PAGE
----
Joined: April 2007
|Quote (Wesley R. Elsberry @ Oct. 17 2017,22:26)|
|Thinking about it further...|
My notability in Wikipedia terms has more to do with my public opposition to religious antievolution efforts (and press and other notice of such, including the DI's own intermittent ragging on me) than with the details of what I did as a marine biologist or am doing now with real estate. As Klinghoffer notes with frustration, just being good at a job doesn't make someone necessarily notable. Lots of people do good to superb jobs in their chosen profession without ever coming near having "notability" in the Wikipedia sense. It's entirely fair to say that had I only stuck to marine biology, or real estate, or medical research, or photojournalism, or aerospace, or digital cartography, or statistics, or web design and programming, the odds are that, no, I wouldn't have a Wikipedia page. I'm proud of what I have accomplished in my marine biology career, which has spanned work on histology and epidemiology of fin whales, biosonar sound production in dolphins, hearing sensitivity in dolphins, white whales, and sea lions, and data integrity for records of manatee mortality, but I would have to say that that alone would not have made me notable for Wikipedia. (As mentioned previously, I have received recognition within the field of marine mammalogy, so whatever notability can be said to be attached to having your peers commend you for an award in innovation in research methods covering a two-year period is mine.) Because I have been an effective advocate for science in a public controversy, yes, that does makes a difference for notability. So the Wikipedia formulation of "X is a notable Y" isn't necessarily that X is notable solely for Y, but rather that X is a notable person (someone who verifiable sources have actually taken notice of) who does Y. Klinghoffer would like people to be incensed about that.
Klinghoffer can, though, look forward to Bechly becoming notable in exactly that way as he does publicly foolish -- and thus notable -- stuff for the Discovery Institute involving undermining science education. Bechly has a ways to go to catch up with DI Fellows who have broken that path before, including Dembski and Behe, whose pages at Wikipedia certainly meet anyone's standards of notability concerning exactly that public controversy, and their notability for Wikipedia is, just like mine, not based upon whatever degree of success they've had in the academic careers they have chosen (more for Behe than Dembski, certainly). The "top scientist" label Phil Johnson wanted to hang on them simply doesn't fit. In the meantime, I would think Bechly could be added to the DI C®SC page noting his affiliation, like Casey Luskin is noted there. It would be a start.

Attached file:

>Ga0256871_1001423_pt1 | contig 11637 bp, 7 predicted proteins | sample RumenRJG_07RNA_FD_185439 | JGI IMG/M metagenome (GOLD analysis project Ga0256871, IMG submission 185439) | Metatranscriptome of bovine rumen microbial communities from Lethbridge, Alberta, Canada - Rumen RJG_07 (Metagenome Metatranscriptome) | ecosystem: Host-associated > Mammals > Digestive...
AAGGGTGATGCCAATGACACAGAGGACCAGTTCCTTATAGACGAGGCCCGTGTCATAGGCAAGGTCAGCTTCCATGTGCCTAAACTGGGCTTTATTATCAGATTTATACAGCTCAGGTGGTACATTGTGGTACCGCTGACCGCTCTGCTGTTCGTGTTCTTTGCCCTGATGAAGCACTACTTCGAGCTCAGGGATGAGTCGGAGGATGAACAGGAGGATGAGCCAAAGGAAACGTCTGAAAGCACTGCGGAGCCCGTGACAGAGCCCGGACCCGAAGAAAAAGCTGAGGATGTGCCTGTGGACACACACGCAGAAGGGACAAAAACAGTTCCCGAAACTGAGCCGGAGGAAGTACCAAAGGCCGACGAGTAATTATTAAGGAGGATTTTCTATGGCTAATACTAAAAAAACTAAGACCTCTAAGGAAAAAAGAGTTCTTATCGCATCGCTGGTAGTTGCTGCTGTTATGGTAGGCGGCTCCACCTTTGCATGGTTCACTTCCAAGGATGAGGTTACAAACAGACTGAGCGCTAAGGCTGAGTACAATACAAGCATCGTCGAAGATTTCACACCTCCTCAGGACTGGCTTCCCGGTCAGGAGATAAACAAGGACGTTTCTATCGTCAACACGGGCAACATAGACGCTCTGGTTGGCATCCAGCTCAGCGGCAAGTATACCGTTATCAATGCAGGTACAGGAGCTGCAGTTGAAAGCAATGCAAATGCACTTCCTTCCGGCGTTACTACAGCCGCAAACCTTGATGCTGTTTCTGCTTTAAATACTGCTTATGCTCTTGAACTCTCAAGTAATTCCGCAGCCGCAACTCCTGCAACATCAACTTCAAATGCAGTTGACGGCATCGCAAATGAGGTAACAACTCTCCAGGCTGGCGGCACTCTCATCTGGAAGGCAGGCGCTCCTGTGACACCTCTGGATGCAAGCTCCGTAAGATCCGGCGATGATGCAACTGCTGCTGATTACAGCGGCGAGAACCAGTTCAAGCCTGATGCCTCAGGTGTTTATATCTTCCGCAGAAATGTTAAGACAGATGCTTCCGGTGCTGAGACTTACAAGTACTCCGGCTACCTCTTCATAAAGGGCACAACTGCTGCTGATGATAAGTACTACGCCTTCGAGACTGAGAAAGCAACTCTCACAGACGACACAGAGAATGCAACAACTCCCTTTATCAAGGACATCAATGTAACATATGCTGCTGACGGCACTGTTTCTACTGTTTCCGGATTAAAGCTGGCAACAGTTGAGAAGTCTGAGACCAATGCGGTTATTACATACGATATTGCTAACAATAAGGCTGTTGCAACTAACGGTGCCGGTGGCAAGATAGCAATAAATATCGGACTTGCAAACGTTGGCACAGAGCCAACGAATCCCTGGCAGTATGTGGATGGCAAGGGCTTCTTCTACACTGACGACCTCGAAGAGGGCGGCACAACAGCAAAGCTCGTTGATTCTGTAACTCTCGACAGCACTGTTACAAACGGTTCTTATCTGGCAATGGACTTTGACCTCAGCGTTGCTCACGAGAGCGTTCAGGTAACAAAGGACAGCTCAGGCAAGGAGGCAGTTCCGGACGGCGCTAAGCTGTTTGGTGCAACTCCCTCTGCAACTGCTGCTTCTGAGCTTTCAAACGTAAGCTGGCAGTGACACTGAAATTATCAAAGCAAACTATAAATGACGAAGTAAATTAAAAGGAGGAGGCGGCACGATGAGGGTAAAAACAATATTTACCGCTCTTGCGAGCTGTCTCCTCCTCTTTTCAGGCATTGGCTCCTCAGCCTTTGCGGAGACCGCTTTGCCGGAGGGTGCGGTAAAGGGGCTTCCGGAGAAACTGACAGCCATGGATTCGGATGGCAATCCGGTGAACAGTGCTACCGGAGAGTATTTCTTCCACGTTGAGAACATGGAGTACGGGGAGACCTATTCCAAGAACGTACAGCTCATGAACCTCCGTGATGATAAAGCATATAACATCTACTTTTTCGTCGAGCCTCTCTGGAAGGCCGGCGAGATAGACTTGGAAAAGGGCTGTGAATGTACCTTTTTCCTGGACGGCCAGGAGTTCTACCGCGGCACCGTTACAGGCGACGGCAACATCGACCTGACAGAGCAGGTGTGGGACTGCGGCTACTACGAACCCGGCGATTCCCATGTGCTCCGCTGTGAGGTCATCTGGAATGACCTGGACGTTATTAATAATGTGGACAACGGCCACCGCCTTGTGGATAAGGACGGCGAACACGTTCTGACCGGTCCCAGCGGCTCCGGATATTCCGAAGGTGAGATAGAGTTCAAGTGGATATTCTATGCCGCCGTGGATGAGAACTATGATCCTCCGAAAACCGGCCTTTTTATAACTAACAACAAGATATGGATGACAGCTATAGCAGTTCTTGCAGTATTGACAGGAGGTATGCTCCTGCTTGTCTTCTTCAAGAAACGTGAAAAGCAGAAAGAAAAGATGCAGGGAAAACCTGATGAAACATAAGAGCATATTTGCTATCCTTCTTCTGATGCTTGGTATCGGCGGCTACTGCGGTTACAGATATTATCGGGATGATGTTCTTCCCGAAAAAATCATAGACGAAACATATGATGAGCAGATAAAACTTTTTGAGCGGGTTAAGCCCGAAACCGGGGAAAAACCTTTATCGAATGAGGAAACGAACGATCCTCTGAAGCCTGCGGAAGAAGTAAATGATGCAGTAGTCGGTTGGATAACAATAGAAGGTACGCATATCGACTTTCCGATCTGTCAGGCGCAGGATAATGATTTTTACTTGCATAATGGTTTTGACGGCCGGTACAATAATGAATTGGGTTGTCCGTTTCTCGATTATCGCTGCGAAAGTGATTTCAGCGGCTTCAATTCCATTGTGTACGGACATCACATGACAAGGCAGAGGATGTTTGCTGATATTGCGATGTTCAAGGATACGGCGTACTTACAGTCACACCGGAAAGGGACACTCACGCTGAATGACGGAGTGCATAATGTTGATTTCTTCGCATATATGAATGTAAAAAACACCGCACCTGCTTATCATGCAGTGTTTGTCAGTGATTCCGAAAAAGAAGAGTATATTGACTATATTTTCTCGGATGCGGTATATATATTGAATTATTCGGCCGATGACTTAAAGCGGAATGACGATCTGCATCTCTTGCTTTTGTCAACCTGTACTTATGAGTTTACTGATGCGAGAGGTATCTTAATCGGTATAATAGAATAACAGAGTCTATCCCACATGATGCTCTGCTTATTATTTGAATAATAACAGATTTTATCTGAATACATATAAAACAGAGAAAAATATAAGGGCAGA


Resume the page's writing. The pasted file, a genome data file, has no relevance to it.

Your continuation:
For my own involvement in the public controversy, I can point folks at TalkOrigins, Panda's Thumb, and The Austringer, in addition to this site. What is not up for debate is whether I have actually been a marine biologist, or any of the other things I have successfully turned my hand to over my lifetime.
Blechly has his own entry in the German version of Wikipedia (https://de.wikipedia.org/wiki/Günter_Bechly) I guess self-written. The funny thing about him is the fact that he followed Darwinian paths in his published scientific work and organized an exhibition celebrating Darwins aniversaries back in 2009.
"[...] the type of information we find in living systems is beyond the creative means of purely material processes [...] Who or what is such an ultimate source of information? [...] from a theistic perspective, such an information source would presumably have to be God."
- William Dembski -